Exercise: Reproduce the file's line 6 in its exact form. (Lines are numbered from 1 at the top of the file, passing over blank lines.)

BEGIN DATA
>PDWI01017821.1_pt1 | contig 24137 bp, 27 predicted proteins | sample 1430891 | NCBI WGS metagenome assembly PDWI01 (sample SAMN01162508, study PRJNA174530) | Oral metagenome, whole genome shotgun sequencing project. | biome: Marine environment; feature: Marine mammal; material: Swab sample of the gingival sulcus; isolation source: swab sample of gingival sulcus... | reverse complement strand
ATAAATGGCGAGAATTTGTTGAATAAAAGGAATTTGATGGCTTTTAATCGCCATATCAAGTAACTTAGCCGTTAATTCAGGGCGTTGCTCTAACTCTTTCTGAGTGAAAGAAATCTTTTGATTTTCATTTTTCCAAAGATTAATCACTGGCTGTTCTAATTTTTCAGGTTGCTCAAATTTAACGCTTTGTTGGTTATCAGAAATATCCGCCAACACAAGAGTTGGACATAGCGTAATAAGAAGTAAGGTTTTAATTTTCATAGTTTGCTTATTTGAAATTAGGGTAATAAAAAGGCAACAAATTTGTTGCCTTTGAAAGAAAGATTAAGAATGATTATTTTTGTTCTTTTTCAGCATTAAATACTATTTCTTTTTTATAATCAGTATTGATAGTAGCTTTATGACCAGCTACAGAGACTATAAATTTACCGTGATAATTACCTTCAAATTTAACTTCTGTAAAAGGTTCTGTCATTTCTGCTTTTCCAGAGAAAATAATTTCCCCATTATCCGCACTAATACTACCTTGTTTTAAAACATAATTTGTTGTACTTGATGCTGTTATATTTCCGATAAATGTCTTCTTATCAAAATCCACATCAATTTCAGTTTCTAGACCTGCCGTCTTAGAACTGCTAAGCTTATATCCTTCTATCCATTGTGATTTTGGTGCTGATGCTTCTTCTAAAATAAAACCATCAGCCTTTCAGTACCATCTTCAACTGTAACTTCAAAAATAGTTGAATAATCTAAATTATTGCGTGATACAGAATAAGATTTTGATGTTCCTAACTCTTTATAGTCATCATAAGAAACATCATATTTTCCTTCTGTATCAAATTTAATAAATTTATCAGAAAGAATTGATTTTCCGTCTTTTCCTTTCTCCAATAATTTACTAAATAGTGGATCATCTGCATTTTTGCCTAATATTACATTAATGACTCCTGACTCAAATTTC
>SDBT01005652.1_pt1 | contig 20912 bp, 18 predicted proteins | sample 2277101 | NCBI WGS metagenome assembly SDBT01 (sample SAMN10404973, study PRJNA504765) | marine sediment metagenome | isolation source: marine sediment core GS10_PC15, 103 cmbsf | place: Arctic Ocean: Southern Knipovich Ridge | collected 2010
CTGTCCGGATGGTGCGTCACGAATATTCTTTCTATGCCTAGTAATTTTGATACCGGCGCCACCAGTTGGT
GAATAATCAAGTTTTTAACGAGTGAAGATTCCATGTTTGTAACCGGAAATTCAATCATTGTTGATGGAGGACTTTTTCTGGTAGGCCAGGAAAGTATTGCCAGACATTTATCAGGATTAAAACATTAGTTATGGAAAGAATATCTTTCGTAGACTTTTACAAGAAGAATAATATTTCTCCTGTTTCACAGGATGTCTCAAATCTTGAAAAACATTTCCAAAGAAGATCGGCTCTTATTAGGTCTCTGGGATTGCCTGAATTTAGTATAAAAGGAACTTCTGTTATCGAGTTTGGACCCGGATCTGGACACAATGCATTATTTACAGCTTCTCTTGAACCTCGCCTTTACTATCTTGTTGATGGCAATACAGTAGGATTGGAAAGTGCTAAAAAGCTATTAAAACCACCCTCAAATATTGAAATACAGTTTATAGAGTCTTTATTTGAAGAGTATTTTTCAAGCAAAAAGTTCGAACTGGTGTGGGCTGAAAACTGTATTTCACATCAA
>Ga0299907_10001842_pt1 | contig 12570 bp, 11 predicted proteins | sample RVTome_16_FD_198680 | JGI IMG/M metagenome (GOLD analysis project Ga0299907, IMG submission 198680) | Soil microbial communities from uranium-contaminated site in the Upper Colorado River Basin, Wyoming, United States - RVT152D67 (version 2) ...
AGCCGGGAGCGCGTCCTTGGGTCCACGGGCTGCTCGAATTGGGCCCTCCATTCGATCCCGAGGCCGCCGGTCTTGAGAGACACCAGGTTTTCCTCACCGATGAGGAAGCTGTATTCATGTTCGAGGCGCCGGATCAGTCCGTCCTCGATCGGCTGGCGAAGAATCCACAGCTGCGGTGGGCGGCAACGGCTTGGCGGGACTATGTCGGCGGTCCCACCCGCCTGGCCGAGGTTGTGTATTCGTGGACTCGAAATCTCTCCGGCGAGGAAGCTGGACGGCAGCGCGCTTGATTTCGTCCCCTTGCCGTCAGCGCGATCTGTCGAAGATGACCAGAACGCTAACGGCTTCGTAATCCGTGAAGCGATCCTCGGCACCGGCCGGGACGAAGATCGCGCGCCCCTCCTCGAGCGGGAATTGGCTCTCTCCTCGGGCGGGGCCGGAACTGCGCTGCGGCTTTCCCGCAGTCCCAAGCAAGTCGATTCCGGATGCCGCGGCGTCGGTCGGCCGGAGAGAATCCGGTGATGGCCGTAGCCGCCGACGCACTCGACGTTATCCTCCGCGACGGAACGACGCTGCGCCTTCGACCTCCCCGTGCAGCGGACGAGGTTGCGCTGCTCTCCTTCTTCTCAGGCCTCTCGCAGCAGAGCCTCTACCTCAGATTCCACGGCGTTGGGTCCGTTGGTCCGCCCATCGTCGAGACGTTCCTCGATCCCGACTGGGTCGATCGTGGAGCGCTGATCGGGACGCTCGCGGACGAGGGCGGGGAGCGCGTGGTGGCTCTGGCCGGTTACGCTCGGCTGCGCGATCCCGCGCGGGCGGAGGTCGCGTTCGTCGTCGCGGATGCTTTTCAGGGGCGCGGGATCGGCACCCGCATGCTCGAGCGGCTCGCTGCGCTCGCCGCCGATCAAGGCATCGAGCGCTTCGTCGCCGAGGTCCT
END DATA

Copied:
>Ga0299907_10001842_pt1 | contig 12570 bp, 11 predicted proteins | sample RVTome_16_FD_198680 | JGI IMG/M metagenome (GOLD analysis project Ga0299907, IMG submission 198680) | Soil microbial communities from uranium-contaminated site in the Upper Colorado River Basin, Wyoming, United States - RVT152D67 (version 2) ...